There are no privileges in mass incarceration, but there are biases drawn across gender lines. Women represent a fraction of those incarcerated nationwide; however, since 1978 women’s state prison population grew 834% over about 40 years. That’s more than double the rate of men’s prison population growth.
For Circles and Ciphers, a Rogers Park-based community organization, fighting such an unbalanced, wide reaching system begins with honoring the trauma inflicted on the individual. Their Women of Color Healing Circle offers women and femme-identified people of color space to heal from the systems disproportionately affecting them and their families.
“I think society shuns people that have been in systems because they’re afraid of them and they think that you’re a lost cause after the fact. What we do is the opposite,” said Circles and Ciphers Hub Director AnnMarie Brown. “We really take the people in the community who are shunned and who are the outcast and we do a really good job of just being in community with those people. It’s hard but it’s definitely worth it because it’s at the core of everything we are here.”
Every other week women in the circle meet to share their lives and explore topics related to healing in all its forms. In partnership with Envisioning Justice during the last year, the WOC Circle discussed themes related to the criminal justice system and the ways it affects them specifically. They spoke of everything from triggering moments related to their past experiences, to how envisioning one’s future can help heal past issues.
Now a co-leader of the circle, Priscilla Bahena first came to Circles and Ciphers during the beginning of the Envisioning Justice programming. Through dealing with the criminal justice system at a young age due to domestic violence, Priscilla is fully aware of how the system impacts family wellness. As a facilitator she honors her and others’ lived experiences with conversations that often can’t take place outside of circle.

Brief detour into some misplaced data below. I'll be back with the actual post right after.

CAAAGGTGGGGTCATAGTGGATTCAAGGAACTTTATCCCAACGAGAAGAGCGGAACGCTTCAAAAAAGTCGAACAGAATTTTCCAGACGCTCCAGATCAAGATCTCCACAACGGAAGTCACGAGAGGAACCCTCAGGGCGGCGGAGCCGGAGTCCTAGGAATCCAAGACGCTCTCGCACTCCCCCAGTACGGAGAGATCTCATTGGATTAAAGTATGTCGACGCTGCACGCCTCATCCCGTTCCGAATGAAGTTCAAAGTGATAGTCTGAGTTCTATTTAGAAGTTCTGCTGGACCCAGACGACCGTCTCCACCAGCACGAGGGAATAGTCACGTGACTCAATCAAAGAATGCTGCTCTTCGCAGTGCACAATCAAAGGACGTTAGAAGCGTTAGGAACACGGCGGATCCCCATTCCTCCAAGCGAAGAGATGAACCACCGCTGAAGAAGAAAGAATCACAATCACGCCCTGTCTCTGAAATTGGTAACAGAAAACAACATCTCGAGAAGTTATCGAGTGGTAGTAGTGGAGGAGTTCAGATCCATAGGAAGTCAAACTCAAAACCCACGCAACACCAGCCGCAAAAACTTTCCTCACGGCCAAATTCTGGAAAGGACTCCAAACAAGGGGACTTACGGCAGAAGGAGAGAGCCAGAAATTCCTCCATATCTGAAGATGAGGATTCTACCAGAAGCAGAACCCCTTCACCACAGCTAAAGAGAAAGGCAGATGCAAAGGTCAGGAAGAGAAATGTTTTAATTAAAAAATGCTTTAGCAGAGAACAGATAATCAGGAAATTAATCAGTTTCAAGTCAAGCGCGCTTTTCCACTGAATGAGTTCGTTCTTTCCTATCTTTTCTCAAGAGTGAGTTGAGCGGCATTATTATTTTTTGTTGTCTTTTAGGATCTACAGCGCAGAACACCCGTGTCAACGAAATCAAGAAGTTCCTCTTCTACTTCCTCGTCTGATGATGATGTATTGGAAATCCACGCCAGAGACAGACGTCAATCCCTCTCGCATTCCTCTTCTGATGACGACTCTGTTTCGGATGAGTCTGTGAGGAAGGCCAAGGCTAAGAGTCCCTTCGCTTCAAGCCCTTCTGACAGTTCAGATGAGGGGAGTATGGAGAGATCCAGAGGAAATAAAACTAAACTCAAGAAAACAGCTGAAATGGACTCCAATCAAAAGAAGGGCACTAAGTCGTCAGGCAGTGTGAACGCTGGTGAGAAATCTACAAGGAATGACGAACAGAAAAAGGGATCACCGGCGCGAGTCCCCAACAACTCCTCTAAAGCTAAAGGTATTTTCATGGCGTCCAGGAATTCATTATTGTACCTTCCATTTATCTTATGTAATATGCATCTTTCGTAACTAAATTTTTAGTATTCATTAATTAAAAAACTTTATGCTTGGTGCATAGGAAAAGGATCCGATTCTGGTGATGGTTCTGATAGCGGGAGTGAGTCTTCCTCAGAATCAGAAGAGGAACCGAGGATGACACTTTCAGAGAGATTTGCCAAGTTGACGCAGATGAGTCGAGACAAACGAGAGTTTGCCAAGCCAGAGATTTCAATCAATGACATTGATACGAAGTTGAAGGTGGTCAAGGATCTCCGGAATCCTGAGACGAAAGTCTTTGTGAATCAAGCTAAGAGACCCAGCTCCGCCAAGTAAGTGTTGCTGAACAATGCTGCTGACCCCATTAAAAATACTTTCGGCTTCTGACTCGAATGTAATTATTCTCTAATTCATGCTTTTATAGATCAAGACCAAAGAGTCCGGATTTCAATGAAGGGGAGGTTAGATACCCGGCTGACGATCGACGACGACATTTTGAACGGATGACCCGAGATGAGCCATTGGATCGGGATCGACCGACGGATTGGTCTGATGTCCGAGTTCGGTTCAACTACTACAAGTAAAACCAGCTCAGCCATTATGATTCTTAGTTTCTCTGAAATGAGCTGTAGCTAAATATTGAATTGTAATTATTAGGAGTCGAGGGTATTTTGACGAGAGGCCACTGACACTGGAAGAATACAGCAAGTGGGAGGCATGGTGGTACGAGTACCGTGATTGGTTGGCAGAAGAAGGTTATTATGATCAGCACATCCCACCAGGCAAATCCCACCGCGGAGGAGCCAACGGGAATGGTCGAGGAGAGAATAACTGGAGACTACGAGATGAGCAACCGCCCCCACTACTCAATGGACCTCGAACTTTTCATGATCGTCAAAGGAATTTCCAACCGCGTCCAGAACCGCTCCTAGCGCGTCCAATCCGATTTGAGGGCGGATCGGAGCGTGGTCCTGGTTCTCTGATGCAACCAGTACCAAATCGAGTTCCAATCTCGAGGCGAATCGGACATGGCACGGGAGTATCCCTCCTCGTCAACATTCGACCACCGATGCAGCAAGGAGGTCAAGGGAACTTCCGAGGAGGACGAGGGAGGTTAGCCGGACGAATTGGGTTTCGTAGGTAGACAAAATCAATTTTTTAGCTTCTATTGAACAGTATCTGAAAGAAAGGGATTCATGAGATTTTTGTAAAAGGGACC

“First of all, I think it’s about open discussion and talking about our experiences with the prison system. You can’t talk about it at work and you can’t always talk about it with friends either because then you might get judged,” Priscilla said. “But that’s the point of Circle. It’s like we’re our own family, the Women of Color Family. I think just opening that discussion and being able to have an actual place to talk about those things is part of the healing process.”
Priscilla and her co-facilitator Alicia Brown cultivate a safe space for these talks by following Circles and Ciphers’ ideals for what they call “circle keeping.” Light a candle for ambiance, bring a talking piece representing the power to both talk and listen, order takeout and above all, nothing said inside the circle is repeated outside the circle. Each of these steps are important in creating a circle in which people feel comfortable sharing.
At Circle and Ciphers healing means taking care of someone’s needs mentally and physically. In keeping these practices, Alicia and Priscilla connect with the members of their circle and Circles and Ciphers creates sustainable bonds within the community.
“Speaking for myself as a black woman, you can’t do anything while being in the system. I’m still on probation and I can’t do anything. But working at Circles and Ciphers, I’m given the opportunity to do everything I can do plus more,” says Alicia. “A lot of our leaders and people that come here are in the system and can’t do much within the community otherwise. That’s what [circles] are for. Come in, have a hot meal and come talk about social issues.”